Designing Your Future
October 7, 2014, posted by Barry Burnett


“If you aim for nothing, you’ll hit it every time.”


This is one of my favorite sayings, and it definitely applies to your Real Estate goals. If you go in head first without a plan, can you make a success of it? Maybe. But it isn’t likely! More times than not Investors end up with more than just egg on their face—everything from cracked foundations to legal problems to massive tax bills even their heir’s heirs have trouble paying off.


The better strategy is to take a step back and strategically design your Real Estate Investment Portfolio to fit your life and fulfill your dreams. Remember—YOU should own the property; the property shouldn’t own you.


When designing a successful Real Estate Investment Portfolio there are a few things you’ll want to think about:


1. Can I afford it? If I go in so deep in on the purchase that I’ve committed all of my reserves, what happens if I find a problem? If I’ve left myself no safety net even the most mundane plumbing problem can throw panic into my family and finances. It’s not good to hear more complaints about your investment from your spouse than from your tenant, is it?


Conclusion: No matter what it costs, be sure you have reserves or consider not doing it at all.


2. Do I have the emotional equity? I need to be sure that if I get a 3 a.m. tenant call that it won’t cause WWIII between me and my spouse. Plus, I better have a list of vendors who will take my 3 a.m. call (if not, get the list from Barry). How many of those calls can I handle before I snap? Should I even be considering a property that could get a 3 a.m. call?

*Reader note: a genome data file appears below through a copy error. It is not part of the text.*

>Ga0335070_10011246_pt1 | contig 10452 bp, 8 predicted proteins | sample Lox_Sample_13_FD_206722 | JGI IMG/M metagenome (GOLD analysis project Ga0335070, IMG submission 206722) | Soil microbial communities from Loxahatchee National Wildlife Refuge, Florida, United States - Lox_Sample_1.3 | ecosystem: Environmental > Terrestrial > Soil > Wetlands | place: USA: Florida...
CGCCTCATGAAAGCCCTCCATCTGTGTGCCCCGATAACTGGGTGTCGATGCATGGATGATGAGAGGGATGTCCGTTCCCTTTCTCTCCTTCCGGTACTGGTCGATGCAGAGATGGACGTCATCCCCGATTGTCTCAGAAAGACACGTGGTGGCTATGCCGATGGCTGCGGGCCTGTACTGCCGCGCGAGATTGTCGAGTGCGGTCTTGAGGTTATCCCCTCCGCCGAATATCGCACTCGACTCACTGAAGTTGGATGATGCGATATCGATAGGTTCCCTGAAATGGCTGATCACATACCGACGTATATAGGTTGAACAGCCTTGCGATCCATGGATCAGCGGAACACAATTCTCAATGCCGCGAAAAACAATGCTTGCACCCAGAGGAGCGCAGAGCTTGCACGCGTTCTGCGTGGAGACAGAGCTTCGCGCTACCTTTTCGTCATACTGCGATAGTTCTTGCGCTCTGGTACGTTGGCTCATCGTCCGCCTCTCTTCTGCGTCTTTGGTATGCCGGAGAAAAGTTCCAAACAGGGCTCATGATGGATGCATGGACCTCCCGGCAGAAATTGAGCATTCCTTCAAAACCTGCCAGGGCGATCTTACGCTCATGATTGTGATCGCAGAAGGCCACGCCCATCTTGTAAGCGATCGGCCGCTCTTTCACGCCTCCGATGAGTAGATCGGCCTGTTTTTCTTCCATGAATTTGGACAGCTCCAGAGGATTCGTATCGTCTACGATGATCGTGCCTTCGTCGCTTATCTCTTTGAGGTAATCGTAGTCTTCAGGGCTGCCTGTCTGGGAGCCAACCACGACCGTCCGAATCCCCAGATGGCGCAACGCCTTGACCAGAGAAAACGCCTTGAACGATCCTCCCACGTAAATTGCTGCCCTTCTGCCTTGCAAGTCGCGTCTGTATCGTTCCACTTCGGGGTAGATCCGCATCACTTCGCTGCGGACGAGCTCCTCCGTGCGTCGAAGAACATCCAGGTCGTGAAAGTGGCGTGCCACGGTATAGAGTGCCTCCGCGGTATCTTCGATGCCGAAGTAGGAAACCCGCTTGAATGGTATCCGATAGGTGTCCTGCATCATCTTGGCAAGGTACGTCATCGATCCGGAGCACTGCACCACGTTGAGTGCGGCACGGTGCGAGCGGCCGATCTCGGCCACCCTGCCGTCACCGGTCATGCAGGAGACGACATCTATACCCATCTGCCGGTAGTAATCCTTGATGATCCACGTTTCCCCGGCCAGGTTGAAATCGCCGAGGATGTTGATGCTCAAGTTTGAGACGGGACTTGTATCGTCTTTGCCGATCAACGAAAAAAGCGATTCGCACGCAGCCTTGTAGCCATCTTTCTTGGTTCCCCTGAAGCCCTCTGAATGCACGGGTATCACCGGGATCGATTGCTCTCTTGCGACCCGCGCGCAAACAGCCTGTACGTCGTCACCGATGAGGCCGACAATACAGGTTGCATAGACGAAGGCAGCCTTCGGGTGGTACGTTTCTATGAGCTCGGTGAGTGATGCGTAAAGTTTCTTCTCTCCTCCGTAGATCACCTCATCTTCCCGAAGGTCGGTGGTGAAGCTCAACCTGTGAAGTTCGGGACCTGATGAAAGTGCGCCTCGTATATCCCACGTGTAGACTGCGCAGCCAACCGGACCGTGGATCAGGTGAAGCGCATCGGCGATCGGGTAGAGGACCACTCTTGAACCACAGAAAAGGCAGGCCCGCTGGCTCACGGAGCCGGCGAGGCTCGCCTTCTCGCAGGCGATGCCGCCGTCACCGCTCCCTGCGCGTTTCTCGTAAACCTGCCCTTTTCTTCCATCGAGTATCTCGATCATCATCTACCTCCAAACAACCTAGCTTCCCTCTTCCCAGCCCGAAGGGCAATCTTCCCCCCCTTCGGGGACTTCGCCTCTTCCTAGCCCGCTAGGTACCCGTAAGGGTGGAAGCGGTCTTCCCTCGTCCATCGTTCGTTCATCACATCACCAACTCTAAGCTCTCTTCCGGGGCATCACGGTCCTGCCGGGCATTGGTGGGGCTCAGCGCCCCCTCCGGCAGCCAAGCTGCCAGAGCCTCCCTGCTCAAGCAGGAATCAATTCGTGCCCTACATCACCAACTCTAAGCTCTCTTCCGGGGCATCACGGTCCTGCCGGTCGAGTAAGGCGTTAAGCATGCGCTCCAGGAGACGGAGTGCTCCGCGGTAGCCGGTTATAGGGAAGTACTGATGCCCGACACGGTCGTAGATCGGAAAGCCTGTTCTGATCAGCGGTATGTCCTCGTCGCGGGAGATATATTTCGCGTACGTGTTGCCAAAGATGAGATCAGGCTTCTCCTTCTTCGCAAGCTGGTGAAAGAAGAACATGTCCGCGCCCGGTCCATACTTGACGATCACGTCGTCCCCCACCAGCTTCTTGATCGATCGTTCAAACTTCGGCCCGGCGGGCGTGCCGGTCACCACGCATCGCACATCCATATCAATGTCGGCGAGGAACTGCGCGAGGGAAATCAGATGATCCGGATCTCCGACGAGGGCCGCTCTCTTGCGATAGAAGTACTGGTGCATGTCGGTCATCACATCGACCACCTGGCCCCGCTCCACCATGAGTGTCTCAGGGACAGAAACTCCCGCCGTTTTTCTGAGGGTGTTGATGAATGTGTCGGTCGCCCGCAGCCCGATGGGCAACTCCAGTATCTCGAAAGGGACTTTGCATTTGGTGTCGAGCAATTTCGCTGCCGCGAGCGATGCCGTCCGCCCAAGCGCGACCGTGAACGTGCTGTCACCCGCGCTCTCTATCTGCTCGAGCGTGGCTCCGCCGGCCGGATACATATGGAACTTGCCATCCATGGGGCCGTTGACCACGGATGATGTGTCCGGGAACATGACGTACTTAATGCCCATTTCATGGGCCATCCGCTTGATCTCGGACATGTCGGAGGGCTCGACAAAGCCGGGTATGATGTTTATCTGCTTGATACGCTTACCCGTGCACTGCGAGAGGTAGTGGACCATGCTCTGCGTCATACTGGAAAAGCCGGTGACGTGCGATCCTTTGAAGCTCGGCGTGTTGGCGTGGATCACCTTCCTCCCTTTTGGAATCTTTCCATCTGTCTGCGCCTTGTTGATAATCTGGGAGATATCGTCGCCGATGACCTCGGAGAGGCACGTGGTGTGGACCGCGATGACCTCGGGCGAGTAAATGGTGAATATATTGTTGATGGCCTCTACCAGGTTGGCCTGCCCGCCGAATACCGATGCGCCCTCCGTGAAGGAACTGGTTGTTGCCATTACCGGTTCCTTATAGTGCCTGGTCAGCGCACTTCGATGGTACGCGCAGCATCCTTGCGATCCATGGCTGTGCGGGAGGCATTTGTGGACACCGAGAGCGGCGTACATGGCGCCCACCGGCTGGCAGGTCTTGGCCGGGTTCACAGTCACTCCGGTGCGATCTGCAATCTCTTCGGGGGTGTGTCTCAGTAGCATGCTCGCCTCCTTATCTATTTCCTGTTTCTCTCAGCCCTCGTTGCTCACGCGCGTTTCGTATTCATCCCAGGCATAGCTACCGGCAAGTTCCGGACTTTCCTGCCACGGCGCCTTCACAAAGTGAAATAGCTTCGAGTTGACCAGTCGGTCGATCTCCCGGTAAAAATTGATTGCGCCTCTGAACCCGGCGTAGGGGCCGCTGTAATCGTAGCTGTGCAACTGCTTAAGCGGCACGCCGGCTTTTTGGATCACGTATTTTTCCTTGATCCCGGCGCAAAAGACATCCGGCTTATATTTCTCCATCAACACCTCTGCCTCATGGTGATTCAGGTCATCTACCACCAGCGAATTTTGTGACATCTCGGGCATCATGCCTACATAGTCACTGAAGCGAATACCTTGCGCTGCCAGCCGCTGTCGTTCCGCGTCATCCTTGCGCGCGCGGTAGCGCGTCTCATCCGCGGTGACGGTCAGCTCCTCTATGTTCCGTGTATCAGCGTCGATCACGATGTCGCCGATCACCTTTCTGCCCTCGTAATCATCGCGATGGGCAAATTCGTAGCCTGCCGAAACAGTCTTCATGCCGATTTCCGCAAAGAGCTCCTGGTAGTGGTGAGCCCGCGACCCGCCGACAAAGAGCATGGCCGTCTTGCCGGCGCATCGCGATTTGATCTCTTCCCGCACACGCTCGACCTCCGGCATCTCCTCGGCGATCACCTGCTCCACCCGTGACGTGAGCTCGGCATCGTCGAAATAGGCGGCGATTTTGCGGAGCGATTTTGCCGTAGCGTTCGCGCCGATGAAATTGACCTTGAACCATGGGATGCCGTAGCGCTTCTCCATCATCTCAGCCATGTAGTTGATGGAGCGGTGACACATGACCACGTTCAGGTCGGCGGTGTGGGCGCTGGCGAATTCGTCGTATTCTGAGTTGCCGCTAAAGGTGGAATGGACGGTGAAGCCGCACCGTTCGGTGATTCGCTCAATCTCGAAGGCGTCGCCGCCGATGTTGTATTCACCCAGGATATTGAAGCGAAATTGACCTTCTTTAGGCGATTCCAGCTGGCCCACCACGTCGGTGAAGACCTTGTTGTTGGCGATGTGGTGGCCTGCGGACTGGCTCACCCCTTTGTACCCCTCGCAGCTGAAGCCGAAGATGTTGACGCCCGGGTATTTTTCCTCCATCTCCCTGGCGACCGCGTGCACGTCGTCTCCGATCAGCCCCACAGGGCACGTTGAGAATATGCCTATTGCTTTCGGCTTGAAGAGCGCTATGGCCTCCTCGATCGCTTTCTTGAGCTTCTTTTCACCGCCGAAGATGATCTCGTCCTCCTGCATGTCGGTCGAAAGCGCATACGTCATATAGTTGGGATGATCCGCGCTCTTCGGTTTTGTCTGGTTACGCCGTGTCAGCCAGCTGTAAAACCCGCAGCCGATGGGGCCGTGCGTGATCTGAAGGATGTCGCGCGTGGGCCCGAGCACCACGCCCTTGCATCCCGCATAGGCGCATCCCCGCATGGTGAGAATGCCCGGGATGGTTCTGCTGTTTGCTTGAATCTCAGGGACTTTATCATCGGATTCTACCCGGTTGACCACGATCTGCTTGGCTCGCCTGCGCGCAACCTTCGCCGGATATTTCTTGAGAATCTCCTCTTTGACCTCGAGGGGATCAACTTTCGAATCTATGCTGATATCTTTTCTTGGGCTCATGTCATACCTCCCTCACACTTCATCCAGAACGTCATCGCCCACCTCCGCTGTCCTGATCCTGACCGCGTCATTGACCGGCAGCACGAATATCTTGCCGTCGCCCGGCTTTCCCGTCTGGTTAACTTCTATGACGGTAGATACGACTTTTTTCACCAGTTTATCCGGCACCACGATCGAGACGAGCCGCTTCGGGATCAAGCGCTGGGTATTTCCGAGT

Conclusion: Have I counted the emotional cost and can I afford it?


3. Do I have an operating strategy consistent with my personality? Should I be collecting rents, paying bills, ordering vendors—or have a management company handle the day to day operations? Am I better off in residential investments, which tend to generate marginal cash flow but frequently in growth markets make huge equity gains? Or am I better off in retail/office or industrial which are more “by the numbers” with generally defined returns but maybe subject to huge economic swings (e.g. Inflation driving down the value of the property or 100% vacancy for an extended period)?


Conclusion: My personality will usually define the property most suited to me.  

Remember, as Shakespeare said, “To thine own self be true.”

Leave a Reply